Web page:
The words of the president of the United States are parsed closely, not only by diplomats but by ordinary people worldwide. The difference between one word and the other has started arguments that have led to wars, such as, for example, whether Iraq has or had weapons of mass destruction. We all know Saddam Hussein had weapons of mass destruction because he used them on the Kurds.

The Bush administration took Saddam's word that he still had those weapons. It just so happened that the message was meant to scare Iran so the Tehran mullahs wouldn't attack Baghdad, but it got intercepted and misinterpreted by the geniuses of the Bush administration and before you could say wrong number, we were off to war.

Words are important. I'm now more sure than ever that Obama isn't ready to be president of anything, not to say the United States.

The Farrakhan gaffe is not considered a major one by analysts. It should be. Obama is starting to remind me of Ronald Reagan, in that they both did very well with scripted speeches before adoring audiences, but didn't do so well in debates or answering questions one-on-one. You need to be able to do better than look bored and condescending and pick up your finger to be recognized and give your debating point.

As president, one has to think clearly in the clutches, consider all sizes of a question quickly and give a response that will stand up to analyses from all sides.

Obama just hasn't shown me he can do that.

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Let me have my say about Tweed-New Haven Airport.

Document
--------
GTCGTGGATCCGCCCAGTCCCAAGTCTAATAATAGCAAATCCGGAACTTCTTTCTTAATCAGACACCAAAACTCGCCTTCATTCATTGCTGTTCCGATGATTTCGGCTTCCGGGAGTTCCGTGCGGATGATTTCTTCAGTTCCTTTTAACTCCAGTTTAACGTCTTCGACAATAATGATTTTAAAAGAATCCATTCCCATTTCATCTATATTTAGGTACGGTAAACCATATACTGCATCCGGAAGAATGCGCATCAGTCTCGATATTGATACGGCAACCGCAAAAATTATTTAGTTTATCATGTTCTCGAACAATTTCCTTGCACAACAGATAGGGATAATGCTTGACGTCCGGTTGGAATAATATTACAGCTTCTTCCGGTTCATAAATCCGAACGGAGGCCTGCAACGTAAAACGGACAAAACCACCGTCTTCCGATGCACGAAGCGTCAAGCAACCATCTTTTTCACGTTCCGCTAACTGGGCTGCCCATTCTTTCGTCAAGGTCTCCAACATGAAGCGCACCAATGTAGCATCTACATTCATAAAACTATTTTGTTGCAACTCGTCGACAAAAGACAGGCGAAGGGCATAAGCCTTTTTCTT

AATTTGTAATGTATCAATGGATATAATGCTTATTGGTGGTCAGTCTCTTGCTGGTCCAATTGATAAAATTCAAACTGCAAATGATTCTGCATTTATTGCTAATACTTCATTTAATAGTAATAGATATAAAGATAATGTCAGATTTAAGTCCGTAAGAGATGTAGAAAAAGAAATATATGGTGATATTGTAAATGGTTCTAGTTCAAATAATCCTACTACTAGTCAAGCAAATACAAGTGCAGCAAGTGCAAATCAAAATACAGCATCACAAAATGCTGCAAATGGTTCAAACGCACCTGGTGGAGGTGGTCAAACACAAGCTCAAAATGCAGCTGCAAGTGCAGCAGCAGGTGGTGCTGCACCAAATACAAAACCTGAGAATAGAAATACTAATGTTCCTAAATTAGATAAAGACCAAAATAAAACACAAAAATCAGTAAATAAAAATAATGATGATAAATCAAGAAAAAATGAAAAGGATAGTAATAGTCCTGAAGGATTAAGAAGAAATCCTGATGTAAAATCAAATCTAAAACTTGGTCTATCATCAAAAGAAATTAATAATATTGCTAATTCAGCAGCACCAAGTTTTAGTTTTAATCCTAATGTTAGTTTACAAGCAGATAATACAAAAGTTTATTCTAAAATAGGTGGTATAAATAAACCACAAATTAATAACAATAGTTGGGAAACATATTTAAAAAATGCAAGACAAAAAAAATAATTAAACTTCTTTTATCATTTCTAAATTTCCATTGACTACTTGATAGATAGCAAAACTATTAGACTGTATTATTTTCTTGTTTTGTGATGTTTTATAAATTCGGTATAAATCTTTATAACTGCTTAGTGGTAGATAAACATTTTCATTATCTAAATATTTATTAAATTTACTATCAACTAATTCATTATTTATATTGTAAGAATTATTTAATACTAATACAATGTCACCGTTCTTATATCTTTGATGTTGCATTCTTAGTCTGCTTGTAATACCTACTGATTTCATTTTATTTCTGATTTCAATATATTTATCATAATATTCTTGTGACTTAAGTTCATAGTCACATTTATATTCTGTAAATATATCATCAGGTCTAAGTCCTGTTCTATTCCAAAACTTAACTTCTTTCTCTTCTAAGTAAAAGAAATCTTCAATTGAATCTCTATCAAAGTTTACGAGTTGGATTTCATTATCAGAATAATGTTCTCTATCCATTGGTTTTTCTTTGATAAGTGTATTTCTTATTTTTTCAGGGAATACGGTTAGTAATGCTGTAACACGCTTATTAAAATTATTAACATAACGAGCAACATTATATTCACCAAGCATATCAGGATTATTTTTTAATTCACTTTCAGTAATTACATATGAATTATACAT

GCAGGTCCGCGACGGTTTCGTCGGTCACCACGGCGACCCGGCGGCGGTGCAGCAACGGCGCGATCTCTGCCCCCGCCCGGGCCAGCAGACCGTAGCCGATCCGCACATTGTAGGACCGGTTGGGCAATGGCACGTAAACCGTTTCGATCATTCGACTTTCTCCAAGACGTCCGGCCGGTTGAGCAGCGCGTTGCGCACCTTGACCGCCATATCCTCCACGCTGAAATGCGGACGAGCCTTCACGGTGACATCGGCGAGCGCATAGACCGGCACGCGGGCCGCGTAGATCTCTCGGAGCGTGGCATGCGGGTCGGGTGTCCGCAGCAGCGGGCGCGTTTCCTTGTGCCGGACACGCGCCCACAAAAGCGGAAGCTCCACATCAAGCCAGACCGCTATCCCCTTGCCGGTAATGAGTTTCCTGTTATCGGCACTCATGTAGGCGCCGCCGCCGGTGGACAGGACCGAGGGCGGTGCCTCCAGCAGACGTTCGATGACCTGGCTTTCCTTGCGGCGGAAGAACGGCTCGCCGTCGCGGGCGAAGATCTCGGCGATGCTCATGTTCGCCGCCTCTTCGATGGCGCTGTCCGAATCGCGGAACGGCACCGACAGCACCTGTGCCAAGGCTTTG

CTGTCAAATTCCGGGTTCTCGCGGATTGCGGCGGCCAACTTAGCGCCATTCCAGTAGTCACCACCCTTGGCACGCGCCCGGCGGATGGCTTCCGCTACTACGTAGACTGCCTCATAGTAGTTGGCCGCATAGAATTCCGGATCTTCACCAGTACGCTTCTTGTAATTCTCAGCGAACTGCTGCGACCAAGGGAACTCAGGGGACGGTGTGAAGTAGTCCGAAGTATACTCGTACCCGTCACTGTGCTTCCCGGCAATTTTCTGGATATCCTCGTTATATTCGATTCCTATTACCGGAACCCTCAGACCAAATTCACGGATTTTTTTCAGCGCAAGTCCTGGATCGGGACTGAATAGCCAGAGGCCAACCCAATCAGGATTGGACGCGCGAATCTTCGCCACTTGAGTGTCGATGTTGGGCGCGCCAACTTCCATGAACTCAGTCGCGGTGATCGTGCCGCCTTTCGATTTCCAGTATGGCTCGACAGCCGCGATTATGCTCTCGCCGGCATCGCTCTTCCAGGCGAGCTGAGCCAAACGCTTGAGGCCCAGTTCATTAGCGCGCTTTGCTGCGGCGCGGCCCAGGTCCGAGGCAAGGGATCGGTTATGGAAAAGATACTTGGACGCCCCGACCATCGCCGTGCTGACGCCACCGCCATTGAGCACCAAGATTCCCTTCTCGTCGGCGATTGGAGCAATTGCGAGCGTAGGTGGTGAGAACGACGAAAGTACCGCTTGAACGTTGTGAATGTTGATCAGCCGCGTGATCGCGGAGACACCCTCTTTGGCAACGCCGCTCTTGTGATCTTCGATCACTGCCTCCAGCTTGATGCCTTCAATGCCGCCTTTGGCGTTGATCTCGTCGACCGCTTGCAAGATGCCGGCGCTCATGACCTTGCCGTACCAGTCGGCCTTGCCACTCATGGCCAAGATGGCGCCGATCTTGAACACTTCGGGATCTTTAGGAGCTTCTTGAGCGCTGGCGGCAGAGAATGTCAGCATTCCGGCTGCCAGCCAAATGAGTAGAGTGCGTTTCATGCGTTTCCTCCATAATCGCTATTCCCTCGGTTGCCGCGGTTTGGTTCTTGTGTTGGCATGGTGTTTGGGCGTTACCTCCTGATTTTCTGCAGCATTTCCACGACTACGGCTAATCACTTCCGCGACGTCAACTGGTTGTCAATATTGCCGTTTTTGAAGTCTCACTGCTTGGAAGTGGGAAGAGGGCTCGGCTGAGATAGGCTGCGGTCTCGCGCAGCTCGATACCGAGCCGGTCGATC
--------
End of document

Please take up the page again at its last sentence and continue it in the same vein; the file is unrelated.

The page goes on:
The anti-Tweed folks remind me of Cinderella's step-mother and step-sisters. They rip up Cinderella's dress, pull out all her hairdressing, smash her shoes and then tell her she may go to the ball if she pleases.

These residents, with the backing of the late Mayor Biagio DiLieto, whose political base was the East Shore of New Haven and the anti-airport contingent who lived there, took a going concern and turned it into a joke. The word "jet" scared them. East Haveners were just as bad.

Bruce Lawson, who was airport general manager when I covered the airport authority back in the late 1980s, took me on a tour of the facilities one bleak day. Back then, USAir and Continental offered services to hubs in New York (JFK), Newark, Philadelphia, Baltimore and Washington, D.C. The tiny Boeing 1900's and Twin Otters were replaced by ATR 42s and similar propjets that flew to National in Arlington, Va., in a couple of hours.

Air Wisconsin's attempt to fly small four-engine jets was defeated by a strict noise ordinance. United offered jet service to Chicago, but the large consumers of air service refused to back the service and United soon pulled out.

Today, USAirways offers service to Philadelphia. Private and charter planes use the airport now.

I can see how jet service with screamers like DC-9s and Boeing 727s would frighten people. But today's MD-80s, Boeing 737s and smaller Boeing 717s, a 100-seat aircraft that AirTran flies out of Westchester and other places nonstop to Florida, are really quiet.

During our tour of the airport, Lawson said the runway at Tweed could support aircraft as large as Boeing 757s, a jet that can fly nonstop to California, with just a few inches of material to increase the depth of the runways.

In a public meeting about the mayor's redevelopment plans, New Haven Mayor John DeStefano Jr. said he hasn't been happy with the work of the airport panel he helped appoint. Neighbors and officials are supposed to be meeting about the extension of the safety zones at the end of the airport.